There are thousands of e-books on the Amazon Kindle Store that have content errors. This can be as simple as a series of spelling mistakes or the book might have formatting issues. Starting February 3, 2016 Amazon will begin showing customers a warning message on the Kindle store detail pages of books that contain several validated quality issues. The warning message will be removed as soon as Amazon received an updated file from self-published authors or publishing companies.
Amazon has two stages of the warning system that will go live within a few short weeks. If an e-book only contains a few spelling mistakes, but is still readable, a simple warning message will appear on the details page of that specific title. It will make the average book buyer aware that there are some issues. If the book has bad formatting issues, and basically renders it unreadable Amazon will suppress it and the book listing will be removed.
Amazon is currently in the process of emailing anyone who has submitted e-books to the Kindle Store whose e-books contain multiple errors. The errors are reported by people who have either downloaded the title for free or paid for it. Currently, the only way users can report content issues is if you have an e-ink based reader, such as the Kindle Paperwhite or the Voyage. There are no reporting options for content errors on the Amazon Fire tablets or the Kindle e-reading apps for Android and iOS.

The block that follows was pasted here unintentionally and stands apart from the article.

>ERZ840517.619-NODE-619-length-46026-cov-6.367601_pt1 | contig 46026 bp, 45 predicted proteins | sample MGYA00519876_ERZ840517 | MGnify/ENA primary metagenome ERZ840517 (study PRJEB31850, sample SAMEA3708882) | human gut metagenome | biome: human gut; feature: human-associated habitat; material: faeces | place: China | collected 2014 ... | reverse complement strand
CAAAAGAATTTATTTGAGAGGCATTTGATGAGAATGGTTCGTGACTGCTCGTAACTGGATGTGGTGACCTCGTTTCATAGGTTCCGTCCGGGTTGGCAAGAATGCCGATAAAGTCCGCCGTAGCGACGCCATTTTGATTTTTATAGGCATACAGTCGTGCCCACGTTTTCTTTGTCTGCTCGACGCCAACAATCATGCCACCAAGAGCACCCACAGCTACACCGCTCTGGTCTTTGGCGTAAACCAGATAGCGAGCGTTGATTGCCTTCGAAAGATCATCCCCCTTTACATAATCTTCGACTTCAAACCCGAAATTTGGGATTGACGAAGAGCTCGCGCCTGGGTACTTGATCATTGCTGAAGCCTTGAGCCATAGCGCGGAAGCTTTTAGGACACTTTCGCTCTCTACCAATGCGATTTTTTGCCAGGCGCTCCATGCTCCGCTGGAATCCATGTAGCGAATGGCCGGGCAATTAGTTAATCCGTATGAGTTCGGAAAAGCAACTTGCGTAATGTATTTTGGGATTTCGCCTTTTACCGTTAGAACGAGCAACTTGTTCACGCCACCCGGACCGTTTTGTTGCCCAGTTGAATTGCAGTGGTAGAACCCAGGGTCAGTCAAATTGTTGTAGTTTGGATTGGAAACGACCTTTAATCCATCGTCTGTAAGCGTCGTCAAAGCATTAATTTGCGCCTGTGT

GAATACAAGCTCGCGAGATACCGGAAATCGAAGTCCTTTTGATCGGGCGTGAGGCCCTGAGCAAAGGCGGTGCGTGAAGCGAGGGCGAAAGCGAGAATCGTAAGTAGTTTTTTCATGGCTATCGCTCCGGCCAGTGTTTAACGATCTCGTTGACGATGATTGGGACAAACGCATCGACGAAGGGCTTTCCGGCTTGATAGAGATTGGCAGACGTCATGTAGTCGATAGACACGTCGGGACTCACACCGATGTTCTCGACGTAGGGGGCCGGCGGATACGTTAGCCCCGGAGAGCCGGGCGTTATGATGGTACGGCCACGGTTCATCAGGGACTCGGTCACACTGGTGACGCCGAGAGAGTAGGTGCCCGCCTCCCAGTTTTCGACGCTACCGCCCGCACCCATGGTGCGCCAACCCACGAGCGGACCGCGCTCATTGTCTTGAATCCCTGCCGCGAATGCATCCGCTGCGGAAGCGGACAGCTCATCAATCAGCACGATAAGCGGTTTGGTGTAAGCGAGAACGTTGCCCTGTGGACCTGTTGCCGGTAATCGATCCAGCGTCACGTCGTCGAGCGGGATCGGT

The timing of Amazon rolling on this new warning message on e-books that have multiple content errors is very interesting. A few days ago I broke the story about how e-reader companies should be doing more to inform users if e-books have content errors and within a few days of publication, Amazon announces a new system.
Hopefully Apple, Barnes and Noble, Google and Kobo also take steps to address e-books that have content issues. Currently none of these companies have any type of reporting system, nor do they email publishers if an e-book contains formatting errors.
Michael Kozlowski has written about audiobooks and e-readers for the past twelve years. Newspapers and websites such as the CBC, CNET, Engadget, Huffington Post and the New York Times have picked up his articles. He Lives in Vancouver, British Columbia, Canada.